Chiao: They've been trying to pass this since 2008. So I'll believe it when I see it. In response to the growing public interest and the campaign that the Egyptian Centre for Women's Rights conducted while I was still working there, the Egyptian government came to us and asked for assistance in drafting the law, which we did. But after a number of objections from different NGOs on details of the law, three versions of the draft law have been circulating.
In response to an awareness-raising campaign run by the ECWR, this image was disseminated, encouraging women to cover up in order to avoid harassment. Says Chiao of this campaign: "It puts all the responsibility on women and took it away from men" Since the draft was presented in parliament in 2008, nothing much has happened. The focus of the centre has shifted from public campaigns to advocacy. In my personal opinion, this is why the law was never passed. Every couple of months you'll find articles saying: "there is this amazing new law and it's going to change sexual harassment". But no one has ever voted on it.
Did you get to see the draft? Would it make a difference?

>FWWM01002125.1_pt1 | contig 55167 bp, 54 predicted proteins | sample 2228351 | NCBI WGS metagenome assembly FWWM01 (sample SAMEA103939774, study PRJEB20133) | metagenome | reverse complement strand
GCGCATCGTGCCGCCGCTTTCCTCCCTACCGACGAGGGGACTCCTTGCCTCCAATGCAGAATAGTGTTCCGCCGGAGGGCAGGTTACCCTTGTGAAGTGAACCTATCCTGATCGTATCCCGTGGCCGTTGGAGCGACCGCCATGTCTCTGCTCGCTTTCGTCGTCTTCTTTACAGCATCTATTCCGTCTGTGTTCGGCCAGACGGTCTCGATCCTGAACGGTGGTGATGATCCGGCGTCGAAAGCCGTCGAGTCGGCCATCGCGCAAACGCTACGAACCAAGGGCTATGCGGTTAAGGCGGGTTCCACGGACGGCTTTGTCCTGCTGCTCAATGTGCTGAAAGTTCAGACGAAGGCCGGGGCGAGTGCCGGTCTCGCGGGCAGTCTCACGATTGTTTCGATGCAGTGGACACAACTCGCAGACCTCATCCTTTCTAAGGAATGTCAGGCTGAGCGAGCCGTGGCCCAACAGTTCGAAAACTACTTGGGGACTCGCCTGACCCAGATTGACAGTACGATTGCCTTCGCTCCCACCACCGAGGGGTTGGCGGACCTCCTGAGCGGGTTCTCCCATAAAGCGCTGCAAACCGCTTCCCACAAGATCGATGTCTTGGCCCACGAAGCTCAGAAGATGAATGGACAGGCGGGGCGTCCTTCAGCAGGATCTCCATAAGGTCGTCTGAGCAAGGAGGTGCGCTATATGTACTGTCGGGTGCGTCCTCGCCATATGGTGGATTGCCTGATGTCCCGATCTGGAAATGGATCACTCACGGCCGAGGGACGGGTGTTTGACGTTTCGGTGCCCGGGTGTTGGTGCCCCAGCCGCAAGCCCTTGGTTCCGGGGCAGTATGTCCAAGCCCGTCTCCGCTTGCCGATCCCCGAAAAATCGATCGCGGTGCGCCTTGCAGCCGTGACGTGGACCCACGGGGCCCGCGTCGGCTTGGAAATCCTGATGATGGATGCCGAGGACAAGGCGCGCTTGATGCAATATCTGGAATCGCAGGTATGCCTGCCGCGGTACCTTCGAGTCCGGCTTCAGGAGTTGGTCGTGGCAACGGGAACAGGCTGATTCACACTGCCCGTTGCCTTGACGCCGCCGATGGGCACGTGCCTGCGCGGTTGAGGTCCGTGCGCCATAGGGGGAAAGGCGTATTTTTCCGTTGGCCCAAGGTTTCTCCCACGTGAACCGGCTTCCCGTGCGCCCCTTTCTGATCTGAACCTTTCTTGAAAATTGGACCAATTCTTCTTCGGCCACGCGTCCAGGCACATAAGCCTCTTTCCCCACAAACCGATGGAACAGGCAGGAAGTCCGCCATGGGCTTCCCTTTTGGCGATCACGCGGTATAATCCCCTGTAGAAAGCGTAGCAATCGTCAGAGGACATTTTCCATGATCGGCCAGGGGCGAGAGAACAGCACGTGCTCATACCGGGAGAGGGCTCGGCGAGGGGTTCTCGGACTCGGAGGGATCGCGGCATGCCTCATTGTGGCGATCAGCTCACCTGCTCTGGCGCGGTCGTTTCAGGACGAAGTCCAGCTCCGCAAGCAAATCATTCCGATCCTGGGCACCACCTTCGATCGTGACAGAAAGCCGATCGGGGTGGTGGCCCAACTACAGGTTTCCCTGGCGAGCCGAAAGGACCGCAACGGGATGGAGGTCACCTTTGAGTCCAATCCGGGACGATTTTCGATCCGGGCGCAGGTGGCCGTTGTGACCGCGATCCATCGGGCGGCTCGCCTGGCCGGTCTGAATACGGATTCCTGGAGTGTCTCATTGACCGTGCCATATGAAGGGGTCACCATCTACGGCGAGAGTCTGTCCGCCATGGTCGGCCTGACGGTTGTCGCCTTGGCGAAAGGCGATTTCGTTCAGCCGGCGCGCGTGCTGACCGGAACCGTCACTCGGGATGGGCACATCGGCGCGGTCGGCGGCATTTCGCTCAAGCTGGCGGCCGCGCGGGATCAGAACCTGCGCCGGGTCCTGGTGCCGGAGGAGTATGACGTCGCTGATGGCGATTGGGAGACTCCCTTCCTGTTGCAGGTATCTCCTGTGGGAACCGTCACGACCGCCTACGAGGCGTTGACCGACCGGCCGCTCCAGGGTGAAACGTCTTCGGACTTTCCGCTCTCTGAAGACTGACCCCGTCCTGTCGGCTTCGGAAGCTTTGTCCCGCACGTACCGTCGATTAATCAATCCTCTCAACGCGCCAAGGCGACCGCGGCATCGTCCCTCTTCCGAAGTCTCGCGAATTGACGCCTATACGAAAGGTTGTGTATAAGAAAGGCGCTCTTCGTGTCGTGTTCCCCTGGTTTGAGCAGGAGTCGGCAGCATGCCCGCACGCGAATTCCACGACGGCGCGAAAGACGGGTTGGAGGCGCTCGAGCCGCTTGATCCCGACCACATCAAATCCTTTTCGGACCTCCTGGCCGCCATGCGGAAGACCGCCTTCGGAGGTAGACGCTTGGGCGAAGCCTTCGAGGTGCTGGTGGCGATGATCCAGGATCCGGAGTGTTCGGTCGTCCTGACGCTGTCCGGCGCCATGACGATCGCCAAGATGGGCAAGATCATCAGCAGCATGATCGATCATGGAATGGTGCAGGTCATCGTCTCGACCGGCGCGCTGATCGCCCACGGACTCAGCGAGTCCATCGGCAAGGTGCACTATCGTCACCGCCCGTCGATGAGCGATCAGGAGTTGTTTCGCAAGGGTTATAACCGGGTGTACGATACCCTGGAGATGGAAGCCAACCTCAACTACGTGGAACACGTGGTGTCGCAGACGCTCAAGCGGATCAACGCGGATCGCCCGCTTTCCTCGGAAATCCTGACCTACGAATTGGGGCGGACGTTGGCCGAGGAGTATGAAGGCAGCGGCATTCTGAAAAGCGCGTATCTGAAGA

Chiao: A law will help. It will help create a norm. Calling sexual harassment a crime will help. But I agree with the ECWR and their criticism. The law has made harassment a crime, but in order for a woman to start the process, she needs to physically catch her harasser and bring him to the police station. This has happened a few times, but only once has a woman been successful in a trial. That was in 2008. That was great, but only ONE woman out of forty million Egyptian women. The ECWR is suggesting a draft that would allow police officers to write "harassment tickets", just like traffic tickets. People could be sanctioned immediately, they'd have to pay on the spot. But this hasn't been adapted in the draft law of the Ministry of Justice and the National Council for Women.
Any wishes for 2011?
Chiao: We hope to be able to continue. We're also hoping we'll be able to globalise. We're the first initiative in the world to implement a digital, interactive harassment map. A lot of NGOs have asked us to help them create a similar system.
We're working on a software package and a manual to be sent out to NGOs throughout the world. Lebanon, Turkey, Syria and the States were the last. In New York a campaign has already been launched successfully.
Interview conducted by Nesrine Shibib
© Qantara.de 2011
Editor: Aingeal Flanagan/Qantara.de